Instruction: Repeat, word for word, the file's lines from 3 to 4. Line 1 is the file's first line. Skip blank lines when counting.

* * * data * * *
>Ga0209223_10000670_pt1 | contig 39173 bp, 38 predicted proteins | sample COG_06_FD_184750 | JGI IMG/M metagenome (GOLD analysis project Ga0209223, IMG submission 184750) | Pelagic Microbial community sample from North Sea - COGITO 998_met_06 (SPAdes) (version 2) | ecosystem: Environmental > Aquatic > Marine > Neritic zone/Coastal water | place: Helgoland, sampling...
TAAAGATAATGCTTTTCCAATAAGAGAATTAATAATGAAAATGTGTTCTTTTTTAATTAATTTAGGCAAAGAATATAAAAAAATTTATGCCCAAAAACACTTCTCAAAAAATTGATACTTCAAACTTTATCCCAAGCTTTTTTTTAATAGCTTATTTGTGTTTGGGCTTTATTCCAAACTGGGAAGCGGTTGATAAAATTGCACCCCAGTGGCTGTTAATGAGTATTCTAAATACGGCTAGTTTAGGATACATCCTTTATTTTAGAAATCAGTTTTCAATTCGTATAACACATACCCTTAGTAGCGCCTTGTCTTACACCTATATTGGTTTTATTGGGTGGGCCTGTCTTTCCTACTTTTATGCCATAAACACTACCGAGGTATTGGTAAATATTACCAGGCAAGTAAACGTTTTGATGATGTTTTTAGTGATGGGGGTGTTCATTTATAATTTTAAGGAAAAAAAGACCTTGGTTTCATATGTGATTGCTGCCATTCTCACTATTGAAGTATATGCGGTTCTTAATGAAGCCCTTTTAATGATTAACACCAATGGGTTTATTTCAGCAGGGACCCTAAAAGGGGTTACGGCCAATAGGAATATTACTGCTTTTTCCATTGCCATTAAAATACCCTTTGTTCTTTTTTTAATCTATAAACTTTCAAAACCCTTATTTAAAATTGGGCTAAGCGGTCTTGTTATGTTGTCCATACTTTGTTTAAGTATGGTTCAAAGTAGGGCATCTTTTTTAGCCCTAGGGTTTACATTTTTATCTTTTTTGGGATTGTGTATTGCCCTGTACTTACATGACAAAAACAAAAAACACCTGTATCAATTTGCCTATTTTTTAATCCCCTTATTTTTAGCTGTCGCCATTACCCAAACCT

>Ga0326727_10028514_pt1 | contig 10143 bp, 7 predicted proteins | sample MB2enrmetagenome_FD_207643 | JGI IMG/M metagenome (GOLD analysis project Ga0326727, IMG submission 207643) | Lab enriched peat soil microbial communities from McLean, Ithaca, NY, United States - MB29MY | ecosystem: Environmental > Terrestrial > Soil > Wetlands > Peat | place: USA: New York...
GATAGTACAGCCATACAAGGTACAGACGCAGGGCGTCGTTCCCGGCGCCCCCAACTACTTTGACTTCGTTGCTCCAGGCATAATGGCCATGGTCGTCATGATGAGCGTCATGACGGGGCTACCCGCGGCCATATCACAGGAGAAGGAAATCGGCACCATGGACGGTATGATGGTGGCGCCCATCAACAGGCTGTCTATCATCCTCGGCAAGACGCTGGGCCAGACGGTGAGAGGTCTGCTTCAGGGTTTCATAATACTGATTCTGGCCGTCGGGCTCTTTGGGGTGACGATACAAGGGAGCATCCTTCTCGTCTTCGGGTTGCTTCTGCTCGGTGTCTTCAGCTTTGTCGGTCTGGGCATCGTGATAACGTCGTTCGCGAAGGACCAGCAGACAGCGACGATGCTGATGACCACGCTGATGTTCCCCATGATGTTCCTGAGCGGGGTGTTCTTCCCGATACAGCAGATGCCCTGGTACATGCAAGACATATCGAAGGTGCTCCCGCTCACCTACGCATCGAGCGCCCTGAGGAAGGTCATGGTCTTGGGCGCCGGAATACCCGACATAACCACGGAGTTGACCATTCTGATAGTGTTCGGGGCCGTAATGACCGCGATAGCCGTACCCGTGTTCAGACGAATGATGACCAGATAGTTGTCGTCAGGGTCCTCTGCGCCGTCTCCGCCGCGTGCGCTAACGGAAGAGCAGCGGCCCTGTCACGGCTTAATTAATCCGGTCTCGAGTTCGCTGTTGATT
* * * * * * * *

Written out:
>Ga0326727_10028514_pt1 | contig 10143 bp, 7 predicted proteins | sample MB2enrmetagenome_FD_207643 | JGI IMG/M metagenome (GOLD analysis project Ga0326727, IMG submission 207643) | Lab enriched peat soil microbial communities from McLean, Ithaca, NY, United States - MB29MY | ecosystem: Environmental > Terrestrial > Soil > Wetlands > Peat | place: USA: New York...
GATAGTACAGCCATACAAGGTACAGACGCAGGGCGTCGTTCCCGGCGCCCCCAACTACTTTGACTTCGTTGCTCCAGGCATAATGGCCATGGTCGTCATGATGAGCGTCATGACGGGGCTACCCGCGGCCATATCACAGGAGAAGGAAATCGGCACCATGGACGGTATGATGGTGGCGCCCATCAACAGGCTGTCTATCATCCTCGGCAAGACGCTGGGCCAGACGGTGAGAGGTCTGCTTCAGGGTTTCATAATACTGATTCTGGCCGTCGGGCTCTTTGGGGTGACGATACAAGGGAGCATCCTTCTCGTCTTCGGGTTGCTTCTGCTCGGTGTCTTCAGCTTTGTCGGTCTGGGCATCGTGATAACGTCGTTCGCGAAGGACCAGCAGACAGCGACGATGCTGATGACCACGCTGATGTTCCCCATGATGTTCCTGAGCGGGGTGTTCTTCCCGATACAGCAGATGCCCTGGTACATGCAAGACATATCGAAGGTGCTCCCGCTCACCTACGCATCGAGCGCCCTGAGGAAGGTCATGGTCTTGGGCGCCGGAATACCCGACATAACCACGGAGTTGACCATTCTGATAGTGTTCGGGGCCGTAATGACCGCGATAGCCGTACCCGTGTTCAGACGAATGATGACCAGATAGTTGTCGTCAGGGTCCTCTGCGCCGTCTCCGCCGCGTGCGCTAACGGAAGAGCAGCGGCCCTGTCACGGCTTAATTAATCCGGTCTCGAGTTCGCTGTTGATT